Cover for the first edition in hardcover of Donald Kingsbury's "Courtship Rite"
[Editor's note: This is the award that Robert Shea and Robert Anton Wilson won for Illuminatus! Here is the official press release from the Libertarian Futurist Society. I'm a member and sit on the board. I did a recent blog posting on three of the books mentioned here. -- The Management].
The Libertarian Futurist Society has selected five finalists for the 2016 Hall of Fame Award, given in recognition of a classic work of science fiction or fantasy with libertarian themes. This year’s finalists are
Manna, by Lee Correy (published 1984): A novel about the economic development of space in the twenty-first century, and about competing economic philosophies that shape it. One of its most interesting aspects is the setting: the United Mitanni Commonwealth, an imaginary small East African country founded on a distinctive vision of personal freedom of choice. Correy’s hero, a former American aerospace officer, is drawn into the Mitanni struggle both for a vision of the future and for simple survival, while discovering the customs of his new homeland.
Courtship Rite, by Donald M. Kingsbury (published 1982): A novel set on a planet in a remote solar system, where human colonists struggle with a harsh environment. The author, a mathematician, explores the mathematical concept of optimization in biological evolution, in political institutions, in culture, and in personal ethics—through linked dramatic struggles over political ambition and the creation of a family.
“As Easy as A.B.C.,” by Rudyard Kipling (published 1912): One of Kipling’s two “airship utopia” stories, set in the year 2065—but the utopia is an ambiguous one. Striking for its vision of a future that looks back in horror at the lynchings and racism of Kipling’s own time. Compact and evocatively written.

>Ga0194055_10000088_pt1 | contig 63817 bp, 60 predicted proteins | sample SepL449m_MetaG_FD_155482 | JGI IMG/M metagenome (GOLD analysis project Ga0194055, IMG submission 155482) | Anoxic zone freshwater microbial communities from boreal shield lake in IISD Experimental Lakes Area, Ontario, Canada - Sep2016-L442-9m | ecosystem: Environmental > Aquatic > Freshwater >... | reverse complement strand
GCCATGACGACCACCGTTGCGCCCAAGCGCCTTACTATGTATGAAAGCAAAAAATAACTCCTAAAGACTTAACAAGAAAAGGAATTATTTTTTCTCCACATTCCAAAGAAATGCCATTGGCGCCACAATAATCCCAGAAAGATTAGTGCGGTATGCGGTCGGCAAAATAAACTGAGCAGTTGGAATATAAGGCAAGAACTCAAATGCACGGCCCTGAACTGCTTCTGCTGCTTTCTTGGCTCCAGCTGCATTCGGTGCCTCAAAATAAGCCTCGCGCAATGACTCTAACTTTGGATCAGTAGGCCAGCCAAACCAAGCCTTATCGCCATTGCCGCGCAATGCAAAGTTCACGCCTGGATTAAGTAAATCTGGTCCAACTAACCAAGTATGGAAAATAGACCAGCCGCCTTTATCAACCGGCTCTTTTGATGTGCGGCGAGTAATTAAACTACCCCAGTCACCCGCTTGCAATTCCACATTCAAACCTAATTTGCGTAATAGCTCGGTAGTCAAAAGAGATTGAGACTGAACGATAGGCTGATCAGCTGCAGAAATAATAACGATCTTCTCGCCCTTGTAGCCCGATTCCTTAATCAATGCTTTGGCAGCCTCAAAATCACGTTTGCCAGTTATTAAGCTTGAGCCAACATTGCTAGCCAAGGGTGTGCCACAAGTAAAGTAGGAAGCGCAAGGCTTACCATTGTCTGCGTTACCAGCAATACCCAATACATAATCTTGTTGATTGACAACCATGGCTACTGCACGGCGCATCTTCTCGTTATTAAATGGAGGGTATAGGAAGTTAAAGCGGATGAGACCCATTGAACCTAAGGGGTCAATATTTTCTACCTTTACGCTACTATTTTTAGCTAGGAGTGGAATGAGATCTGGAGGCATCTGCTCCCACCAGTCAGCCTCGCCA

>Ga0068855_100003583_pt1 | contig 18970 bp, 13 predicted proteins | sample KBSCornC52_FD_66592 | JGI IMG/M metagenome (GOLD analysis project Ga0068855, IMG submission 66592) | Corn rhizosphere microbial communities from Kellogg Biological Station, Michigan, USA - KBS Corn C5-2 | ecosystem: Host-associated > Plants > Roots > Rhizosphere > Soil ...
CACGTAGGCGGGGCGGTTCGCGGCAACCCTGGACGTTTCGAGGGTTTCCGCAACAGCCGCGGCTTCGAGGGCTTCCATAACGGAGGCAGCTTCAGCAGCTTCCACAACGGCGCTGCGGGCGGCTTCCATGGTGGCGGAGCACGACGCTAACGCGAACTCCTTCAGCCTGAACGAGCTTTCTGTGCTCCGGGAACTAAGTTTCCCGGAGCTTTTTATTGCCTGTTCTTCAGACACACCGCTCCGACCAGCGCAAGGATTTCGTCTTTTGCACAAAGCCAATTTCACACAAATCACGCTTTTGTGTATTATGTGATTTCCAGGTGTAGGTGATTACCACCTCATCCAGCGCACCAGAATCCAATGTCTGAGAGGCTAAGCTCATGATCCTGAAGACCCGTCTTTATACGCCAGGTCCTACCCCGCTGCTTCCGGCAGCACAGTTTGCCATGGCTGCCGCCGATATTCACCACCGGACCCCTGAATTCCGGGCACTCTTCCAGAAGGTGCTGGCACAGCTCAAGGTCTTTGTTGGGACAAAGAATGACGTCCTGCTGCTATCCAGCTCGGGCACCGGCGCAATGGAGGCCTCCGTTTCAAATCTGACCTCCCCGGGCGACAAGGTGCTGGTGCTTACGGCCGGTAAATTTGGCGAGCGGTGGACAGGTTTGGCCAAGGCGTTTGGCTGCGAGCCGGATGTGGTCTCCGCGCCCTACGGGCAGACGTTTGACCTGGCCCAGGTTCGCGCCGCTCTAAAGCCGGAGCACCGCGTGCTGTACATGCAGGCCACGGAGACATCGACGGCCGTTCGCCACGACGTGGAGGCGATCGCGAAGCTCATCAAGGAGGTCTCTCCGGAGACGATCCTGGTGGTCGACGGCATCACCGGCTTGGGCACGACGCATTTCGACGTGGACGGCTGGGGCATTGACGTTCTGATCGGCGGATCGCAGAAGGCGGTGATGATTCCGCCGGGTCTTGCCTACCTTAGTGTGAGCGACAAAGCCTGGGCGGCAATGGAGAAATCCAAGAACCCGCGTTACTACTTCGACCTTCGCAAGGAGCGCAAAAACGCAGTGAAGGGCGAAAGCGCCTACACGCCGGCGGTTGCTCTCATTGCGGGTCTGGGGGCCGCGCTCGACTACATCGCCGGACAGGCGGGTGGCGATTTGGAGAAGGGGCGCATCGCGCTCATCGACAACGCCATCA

The Island Worlds, by Eric Kotani and John Maddox Roberts (published 1987): A novel of asteroidal rebellion against a corrupt and oligopolistic Earth. Unusual in its portrayal of an internally divided liberation movement with conflicting ethical and strategic beliefs.
A Mirror for Observers, by Edgar Pangborn (published 1954): A novel of conflicting factions of Martian refugees working in secret to influence humanity toward enlightenment and self-destruction. Notable for its vision of a future United States with two entirely new leading political parties—a constitutionalist party and a fascistic Organic Unity Party—and of its reaction to an engineered plague. Pangborn offers no radical solutions; he focuses on personal ethics, and he shows reasons for despair and then turns back to hope.
This year’s finalists were selected from a slate of fourteen nominees; three of them appear as finalists for the first time. Also nominated were the Firesign Theater’s “I Think We’re All Bozos on This Bus,” James P. Hogan’s The Mirror Maze, Murray Leinster’s “Exploration Team,” C.S. Lewis’s That Hideous Strength, O.T. Nelson’s The Girl Who Owned a City, Rush’s 2112, Robert Silverberg’s A Time of Changes, T.H. White’s The Book of Merlyn, and F. Paul Wilson’s Hosts.
Hall of Fame candidates are nominated by the members of the Libertarian Futurist Society. A committee of judges selected finalists, which are voted on by all members to select each year’s winner. Any work first published more than five years ago is eligible.
The Hall of Fame award will be voted on together with the Best Novel Award. The two awards will be presented together.
I loved A Mirror for Observers and I liked Courtship Rite. I met Kingsbury at the Worldcon in 1983 in Baltimore when Courtship got nominated for the Hugo.
Post a Comment